By Kati Weis

DENVER (CBS4) – CBS4 Investigates has obtained hundreds of internal emails from administrators in the Colorado Department of Labor and Employment, which highlight more concerns with Colorado’s unemployment system. The emails also detail several workers’ rights advocates who are working to try to address those issues.

(credit: CBS4)

“We’ve heard stories from people throughout the pandemic who are teetering on the edge of complete ruin,” said David Seligman, a labor attorney and executive director of Towards Justice, a legal nonprofit that fights for workers’ rights. “We’ve all been deeply concerned about the challenges facing workers during this pandemic.”

Seligman and several other legal nonprofits wrote a stern email to the CDLE this summer, asking to work with the agency to address several “shortfalls” that they said are having a “catastrophic impact” for “thousands of Coloradans.” Read the full letter here. 

Seligman tells CBS4 he’s spoken with many unemployment claimants struggling to get paid, because of issues with the system. Some of those people, he says, are on the brink of suicide.

David Seligman, the head of Towards Justice, speaks with CBS4 Investigator Kati Weis about unemployment concerns. (credit: CBS4)

“When their desperation is a life and death matter, it’s terrifying,” Seligman said. “It’s one of the hardest things.”

It frustrates him that claimants struggling to get paid have a terrible time getting in touch with customer service representatives for help – that there’s not even an email address claimants can use to reach a helpful person directly.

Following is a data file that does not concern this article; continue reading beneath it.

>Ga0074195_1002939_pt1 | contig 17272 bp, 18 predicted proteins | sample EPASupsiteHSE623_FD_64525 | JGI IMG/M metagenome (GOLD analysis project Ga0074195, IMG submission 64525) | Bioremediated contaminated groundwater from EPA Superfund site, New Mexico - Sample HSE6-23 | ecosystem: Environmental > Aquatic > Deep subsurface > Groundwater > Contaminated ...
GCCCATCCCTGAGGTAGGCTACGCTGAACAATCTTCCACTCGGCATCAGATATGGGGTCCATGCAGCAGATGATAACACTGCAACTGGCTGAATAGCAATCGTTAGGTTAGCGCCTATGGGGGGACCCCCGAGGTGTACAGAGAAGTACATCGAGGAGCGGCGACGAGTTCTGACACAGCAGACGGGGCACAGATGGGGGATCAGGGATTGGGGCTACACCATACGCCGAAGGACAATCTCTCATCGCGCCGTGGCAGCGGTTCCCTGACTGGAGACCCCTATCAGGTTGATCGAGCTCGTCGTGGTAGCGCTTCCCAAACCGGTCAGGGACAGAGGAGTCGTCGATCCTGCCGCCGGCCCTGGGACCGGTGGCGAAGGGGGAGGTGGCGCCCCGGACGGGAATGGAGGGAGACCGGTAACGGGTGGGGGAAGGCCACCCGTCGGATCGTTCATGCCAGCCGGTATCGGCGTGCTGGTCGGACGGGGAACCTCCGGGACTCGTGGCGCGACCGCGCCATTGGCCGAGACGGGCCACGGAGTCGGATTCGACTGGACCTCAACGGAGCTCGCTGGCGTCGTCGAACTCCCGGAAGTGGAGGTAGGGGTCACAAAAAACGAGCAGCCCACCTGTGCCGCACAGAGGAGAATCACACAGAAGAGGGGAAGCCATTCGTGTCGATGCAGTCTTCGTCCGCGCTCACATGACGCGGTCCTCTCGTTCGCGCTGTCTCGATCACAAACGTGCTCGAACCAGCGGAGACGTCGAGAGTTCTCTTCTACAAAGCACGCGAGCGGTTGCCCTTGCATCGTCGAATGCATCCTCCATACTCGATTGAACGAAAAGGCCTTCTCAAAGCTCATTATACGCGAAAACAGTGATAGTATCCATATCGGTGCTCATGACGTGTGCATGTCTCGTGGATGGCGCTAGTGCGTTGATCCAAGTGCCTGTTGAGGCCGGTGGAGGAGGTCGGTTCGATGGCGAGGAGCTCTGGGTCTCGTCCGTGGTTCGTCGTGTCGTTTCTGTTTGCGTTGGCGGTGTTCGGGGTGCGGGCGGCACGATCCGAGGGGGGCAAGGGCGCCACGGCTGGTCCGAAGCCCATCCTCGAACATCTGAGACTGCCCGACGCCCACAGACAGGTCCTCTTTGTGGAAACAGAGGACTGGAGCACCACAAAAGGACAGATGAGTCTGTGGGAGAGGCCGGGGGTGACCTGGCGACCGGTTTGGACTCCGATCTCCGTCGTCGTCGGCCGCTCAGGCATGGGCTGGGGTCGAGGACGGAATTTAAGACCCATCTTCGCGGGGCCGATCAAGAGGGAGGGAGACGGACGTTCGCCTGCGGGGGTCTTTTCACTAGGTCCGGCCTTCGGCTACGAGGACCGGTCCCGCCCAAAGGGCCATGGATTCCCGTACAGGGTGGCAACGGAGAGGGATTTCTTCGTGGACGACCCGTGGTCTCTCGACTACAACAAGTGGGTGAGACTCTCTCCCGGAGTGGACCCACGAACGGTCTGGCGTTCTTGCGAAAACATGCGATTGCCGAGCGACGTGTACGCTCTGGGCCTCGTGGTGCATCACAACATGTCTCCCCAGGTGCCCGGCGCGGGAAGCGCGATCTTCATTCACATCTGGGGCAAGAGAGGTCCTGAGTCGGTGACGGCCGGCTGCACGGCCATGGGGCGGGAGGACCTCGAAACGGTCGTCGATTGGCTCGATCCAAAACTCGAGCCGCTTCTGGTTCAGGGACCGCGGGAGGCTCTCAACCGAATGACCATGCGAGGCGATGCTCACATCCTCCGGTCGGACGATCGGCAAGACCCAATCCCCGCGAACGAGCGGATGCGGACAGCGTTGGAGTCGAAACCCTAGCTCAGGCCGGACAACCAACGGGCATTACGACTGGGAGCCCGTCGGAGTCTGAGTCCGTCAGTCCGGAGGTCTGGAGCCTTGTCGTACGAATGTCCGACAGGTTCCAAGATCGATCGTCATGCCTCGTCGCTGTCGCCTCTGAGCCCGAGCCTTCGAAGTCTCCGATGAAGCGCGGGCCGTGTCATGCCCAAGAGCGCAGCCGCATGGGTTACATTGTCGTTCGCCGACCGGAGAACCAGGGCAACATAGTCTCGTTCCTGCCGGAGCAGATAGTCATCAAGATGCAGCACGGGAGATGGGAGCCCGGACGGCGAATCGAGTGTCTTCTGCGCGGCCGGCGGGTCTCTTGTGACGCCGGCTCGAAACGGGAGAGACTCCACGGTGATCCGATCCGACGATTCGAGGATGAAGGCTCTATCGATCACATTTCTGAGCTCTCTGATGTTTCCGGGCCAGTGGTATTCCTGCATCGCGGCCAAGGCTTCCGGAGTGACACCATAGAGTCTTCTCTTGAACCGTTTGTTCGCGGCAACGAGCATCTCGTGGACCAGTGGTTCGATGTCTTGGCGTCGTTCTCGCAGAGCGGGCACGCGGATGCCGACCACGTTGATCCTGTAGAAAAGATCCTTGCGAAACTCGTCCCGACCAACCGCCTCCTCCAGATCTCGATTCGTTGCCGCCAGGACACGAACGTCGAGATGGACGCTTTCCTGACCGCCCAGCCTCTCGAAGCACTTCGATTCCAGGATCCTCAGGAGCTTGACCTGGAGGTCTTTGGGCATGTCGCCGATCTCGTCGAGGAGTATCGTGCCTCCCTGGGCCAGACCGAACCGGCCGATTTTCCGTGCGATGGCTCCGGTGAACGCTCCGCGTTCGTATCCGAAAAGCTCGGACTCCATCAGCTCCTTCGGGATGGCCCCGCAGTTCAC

“I think one problem is that we’ve got a system of bureaucracy that was established decades ago and isn’t designed to be for workers in the 21st century,” Selgiman said. “There’s not an email address where workers can easily like access the agency as far as we can tell, and those are things that we’d love to help the agency in resolving.”

Since he and the other nonprofits sent the letter this summer, Seligman says there has been some progress in working with the CDLE to address their concerns, but he says there’s still more room for improvement.

The emails obtained by CBS4 also illuminate problems found in a U.S. Department of Labor audit on the CDLE’s unemployment system, including a “misunderstanding” that led to overpayments to 25,000 people of $227 a week instead of $223. Over time, that added up to $912,000 overpaid. Read the full USDOL audit findings and CDLE responses here. 

“It did not become apparent until the audit took place,” said Phil Spesshardt, the benefits services manager for CDLE’s unemployment branch. “You have to understand this was a brand new program.”

While nearly totaling $1 million, the overpayment misunderstanding was overall small in comparison to the nearly $20 million that was paid out to criminals who filed fraudulent unemployment claims during the pandemic.

The federal audit found other issues, as well, including “missing or incomplete” CARES Act reports and an adjudication backlog of more than 1.1 million claim issues.